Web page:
Fibonacci omitted the "0" included today and began the sequence with 1, 1, 2.... He carried the calculation up to the thirteenth place, the value 233, though another manuscript carries it to the next place, the value 377. Fibonacci did not speak about the golden ratio as the limit of the ratio of consecutive numbers in this sequence. In the 19th century, a statue of Fibonacci was raised in Pisa. Today it is located in the western gallery of the Camposanto, historical cemetery on the Piazza dei Miracoli. There are many mathematical concepts named after Fibonacci because of a connection to the Fibonacci numbers. Examples include the Brahmagupta–Fibonacci identity, the Fibonacci search technique, the Pisano period. Beyond mathematics, namesakes of Fibonacci include the asteroid 6765 Fibonacci and the art rock band The Fibonaccis. Liber Abaci, a book on calculations Practica Geometriae, a compendium of techniques in surveying, the measurement and partition of areas and volumes, other topics in practical geometry.
Flos, solutions to problems posed by Johannes of Palermo Liber quadratorum on Diophantine equations, dedicated to Emperor Frederick II. See in particular congruum and the Brahmagupta–Fibonacci identity. Di minor guisa Commentary on Book X of Euclid's Elements Fibonacci numbers in popular culture Republic of Pisa Adelard of Bath Footnotes Citations Devlin, Keith; the Man of Numbers: Fibonacci's Arithmetic Revolution. Walker Books. ISBN 978-0802779083. Goetzmann, William N. and Rouwenhorst, K. Geert, The Origins of Value: The Financial Innovations That Created Modern Capital Markets, ISBN 0-19-517571-9. Goetzmann, William N. Fibonacci and the Financial Revolution, Yale School of Management International Center for Finance Working Paper No. 03–28 Grimm, R. E. "The Autobiography of Leonardo Pisano", Fibonacci Quarterly, Vol. 11, No. 1, February 1973, pp. 99–104. Horadam, A. F. "Eight hundred years young," The Australian Mathematics Teacher 31 (1975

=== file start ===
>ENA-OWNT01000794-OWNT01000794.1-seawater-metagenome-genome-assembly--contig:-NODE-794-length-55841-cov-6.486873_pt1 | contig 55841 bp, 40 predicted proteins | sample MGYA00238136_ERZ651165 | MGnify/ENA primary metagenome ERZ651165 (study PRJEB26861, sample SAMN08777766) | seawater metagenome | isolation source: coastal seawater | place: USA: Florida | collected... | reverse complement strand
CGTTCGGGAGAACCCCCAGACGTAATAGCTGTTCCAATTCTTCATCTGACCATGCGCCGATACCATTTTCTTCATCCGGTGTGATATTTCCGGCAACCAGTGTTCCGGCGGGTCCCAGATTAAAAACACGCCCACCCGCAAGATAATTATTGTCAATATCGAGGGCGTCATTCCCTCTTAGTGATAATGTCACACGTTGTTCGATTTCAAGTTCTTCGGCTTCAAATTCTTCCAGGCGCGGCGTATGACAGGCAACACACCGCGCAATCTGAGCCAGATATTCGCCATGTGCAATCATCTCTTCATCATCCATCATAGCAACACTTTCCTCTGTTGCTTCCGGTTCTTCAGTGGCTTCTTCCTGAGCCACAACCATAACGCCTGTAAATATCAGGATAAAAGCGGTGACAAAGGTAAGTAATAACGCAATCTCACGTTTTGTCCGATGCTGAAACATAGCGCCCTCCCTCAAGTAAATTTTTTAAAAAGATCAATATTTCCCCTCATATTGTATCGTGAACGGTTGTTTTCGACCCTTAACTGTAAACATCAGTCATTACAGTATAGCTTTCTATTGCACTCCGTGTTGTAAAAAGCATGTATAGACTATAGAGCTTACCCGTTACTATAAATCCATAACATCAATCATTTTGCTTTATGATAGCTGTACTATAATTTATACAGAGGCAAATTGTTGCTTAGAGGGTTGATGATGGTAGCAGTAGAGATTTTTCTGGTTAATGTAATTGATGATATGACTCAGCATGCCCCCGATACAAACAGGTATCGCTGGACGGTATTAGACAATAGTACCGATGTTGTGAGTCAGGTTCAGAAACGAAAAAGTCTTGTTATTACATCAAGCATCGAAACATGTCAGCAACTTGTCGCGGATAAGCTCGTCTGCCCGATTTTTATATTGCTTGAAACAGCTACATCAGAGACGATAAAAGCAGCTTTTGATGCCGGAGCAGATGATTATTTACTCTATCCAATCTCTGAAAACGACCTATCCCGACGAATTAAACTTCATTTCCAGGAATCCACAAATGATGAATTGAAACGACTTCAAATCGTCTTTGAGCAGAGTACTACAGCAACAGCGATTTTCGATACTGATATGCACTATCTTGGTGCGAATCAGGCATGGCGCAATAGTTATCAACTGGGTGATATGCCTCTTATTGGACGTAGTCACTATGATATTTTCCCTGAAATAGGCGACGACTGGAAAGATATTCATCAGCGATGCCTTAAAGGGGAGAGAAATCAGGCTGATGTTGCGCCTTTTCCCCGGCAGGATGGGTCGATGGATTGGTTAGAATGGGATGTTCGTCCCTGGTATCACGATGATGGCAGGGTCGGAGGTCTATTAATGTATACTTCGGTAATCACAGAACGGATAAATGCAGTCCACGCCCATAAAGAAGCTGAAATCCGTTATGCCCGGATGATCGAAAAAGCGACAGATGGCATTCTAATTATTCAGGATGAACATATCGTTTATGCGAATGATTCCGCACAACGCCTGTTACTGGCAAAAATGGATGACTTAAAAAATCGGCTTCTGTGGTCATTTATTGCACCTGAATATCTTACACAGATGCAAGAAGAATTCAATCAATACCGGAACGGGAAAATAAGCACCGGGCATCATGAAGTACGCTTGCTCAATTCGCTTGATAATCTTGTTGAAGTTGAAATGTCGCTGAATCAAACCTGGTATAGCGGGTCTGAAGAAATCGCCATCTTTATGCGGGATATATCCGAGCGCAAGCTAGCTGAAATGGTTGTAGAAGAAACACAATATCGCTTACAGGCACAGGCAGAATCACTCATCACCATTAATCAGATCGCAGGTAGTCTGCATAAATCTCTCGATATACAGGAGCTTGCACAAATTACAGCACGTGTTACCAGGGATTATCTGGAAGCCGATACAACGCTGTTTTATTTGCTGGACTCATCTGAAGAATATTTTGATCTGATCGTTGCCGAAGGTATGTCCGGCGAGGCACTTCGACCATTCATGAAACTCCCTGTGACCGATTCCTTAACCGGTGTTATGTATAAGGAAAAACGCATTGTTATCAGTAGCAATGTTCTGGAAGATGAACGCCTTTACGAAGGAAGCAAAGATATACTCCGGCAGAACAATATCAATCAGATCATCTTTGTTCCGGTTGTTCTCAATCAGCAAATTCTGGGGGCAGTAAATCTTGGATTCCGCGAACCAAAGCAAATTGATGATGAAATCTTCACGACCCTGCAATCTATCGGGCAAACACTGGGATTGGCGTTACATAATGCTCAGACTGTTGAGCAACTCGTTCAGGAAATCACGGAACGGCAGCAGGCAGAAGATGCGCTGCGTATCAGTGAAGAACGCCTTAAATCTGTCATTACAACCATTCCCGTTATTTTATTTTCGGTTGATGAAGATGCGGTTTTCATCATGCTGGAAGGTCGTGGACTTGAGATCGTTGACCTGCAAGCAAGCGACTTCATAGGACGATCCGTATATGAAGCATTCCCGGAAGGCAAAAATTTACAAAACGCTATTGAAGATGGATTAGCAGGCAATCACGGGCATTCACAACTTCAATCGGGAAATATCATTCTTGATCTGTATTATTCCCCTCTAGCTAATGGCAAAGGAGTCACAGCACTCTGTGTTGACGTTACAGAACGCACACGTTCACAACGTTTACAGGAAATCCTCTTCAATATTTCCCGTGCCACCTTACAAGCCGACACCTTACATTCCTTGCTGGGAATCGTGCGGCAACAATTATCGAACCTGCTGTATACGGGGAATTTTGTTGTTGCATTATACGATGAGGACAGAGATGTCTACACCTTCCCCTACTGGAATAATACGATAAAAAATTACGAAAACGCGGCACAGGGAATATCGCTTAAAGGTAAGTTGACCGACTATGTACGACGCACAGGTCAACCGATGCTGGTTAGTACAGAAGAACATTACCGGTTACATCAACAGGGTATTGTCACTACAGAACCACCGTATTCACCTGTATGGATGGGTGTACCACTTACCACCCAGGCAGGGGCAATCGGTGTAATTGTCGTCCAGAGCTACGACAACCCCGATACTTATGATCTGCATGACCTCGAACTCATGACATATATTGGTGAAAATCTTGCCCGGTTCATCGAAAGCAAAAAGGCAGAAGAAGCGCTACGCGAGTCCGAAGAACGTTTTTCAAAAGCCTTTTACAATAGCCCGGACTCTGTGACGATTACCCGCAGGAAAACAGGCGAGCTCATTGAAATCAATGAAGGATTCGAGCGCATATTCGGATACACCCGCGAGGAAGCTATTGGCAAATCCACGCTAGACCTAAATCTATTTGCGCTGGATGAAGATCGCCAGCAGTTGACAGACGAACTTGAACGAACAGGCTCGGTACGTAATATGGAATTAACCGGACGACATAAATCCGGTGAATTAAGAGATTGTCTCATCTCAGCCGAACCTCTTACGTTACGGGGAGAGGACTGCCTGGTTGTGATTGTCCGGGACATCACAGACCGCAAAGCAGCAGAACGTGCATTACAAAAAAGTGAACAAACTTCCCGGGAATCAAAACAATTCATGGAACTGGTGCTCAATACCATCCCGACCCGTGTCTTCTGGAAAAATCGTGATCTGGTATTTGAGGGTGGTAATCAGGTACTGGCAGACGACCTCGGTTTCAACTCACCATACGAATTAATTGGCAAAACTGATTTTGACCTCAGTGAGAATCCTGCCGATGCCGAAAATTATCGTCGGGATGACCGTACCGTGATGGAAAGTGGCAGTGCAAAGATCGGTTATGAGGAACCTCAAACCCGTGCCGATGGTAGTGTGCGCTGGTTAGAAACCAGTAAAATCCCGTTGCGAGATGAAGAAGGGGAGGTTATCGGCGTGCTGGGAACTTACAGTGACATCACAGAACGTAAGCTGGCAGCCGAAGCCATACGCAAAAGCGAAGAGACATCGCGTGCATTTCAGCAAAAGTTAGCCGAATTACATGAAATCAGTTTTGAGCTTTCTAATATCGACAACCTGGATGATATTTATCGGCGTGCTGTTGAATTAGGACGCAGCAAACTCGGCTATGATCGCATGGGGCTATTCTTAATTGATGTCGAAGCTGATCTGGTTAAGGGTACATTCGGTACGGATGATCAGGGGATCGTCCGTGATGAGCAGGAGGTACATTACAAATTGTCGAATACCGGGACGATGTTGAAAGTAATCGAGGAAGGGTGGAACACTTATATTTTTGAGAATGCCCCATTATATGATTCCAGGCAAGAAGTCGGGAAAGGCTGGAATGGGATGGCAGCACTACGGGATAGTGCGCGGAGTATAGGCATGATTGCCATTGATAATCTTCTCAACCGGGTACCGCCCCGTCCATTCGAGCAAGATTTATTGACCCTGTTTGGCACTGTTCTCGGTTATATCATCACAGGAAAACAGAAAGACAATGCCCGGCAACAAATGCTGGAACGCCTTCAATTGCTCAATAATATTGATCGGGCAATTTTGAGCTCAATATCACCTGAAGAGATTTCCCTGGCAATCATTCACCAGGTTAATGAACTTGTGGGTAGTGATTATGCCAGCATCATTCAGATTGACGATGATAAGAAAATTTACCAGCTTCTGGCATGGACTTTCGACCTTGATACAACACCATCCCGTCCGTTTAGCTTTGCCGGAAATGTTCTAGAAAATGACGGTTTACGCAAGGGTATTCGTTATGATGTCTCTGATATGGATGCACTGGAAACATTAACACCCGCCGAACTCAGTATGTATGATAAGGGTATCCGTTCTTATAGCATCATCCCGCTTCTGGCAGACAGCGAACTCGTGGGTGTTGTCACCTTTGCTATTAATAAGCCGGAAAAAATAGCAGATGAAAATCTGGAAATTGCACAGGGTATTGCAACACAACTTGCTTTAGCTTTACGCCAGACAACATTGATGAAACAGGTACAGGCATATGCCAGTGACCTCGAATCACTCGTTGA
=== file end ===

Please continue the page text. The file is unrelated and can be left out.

House of Wisdom
The House of Wisdom refers either to a major Abbasid public academy and intellectual center in Baghdad or to a large private library belonging to the Abbasid Caliphs during the Islamic Golden Age. The House of Wisdom is the subject of an active dispute over its functions and existence as a formal academy, an issue complicated by a lack of physical evidence following the collapse of the Abbasid Caliphate and a reliance on corroboration of literary sources to construct a narrative; the House of Wisdom was founded either as a library for the collections of the Caliph Harun al-Rashid in the late 8th century and turned into a public academy during the reign of Al-Ma'mun or was a private collection created by Al-Mansur to house rare books and collections of poetry in both Arabic and Persian. Regardless, the House of Wisdom existed as a part of the major Translation Movement taking place during the Abbasid Era, translating works from Greek and Syriac to Arabic, but it is unlikely that the House of Wisdom existed as the sole center of such work, as major translation efforts arose in Cairo and Damascus earlier than the proposed establishment of the House of Wisdom.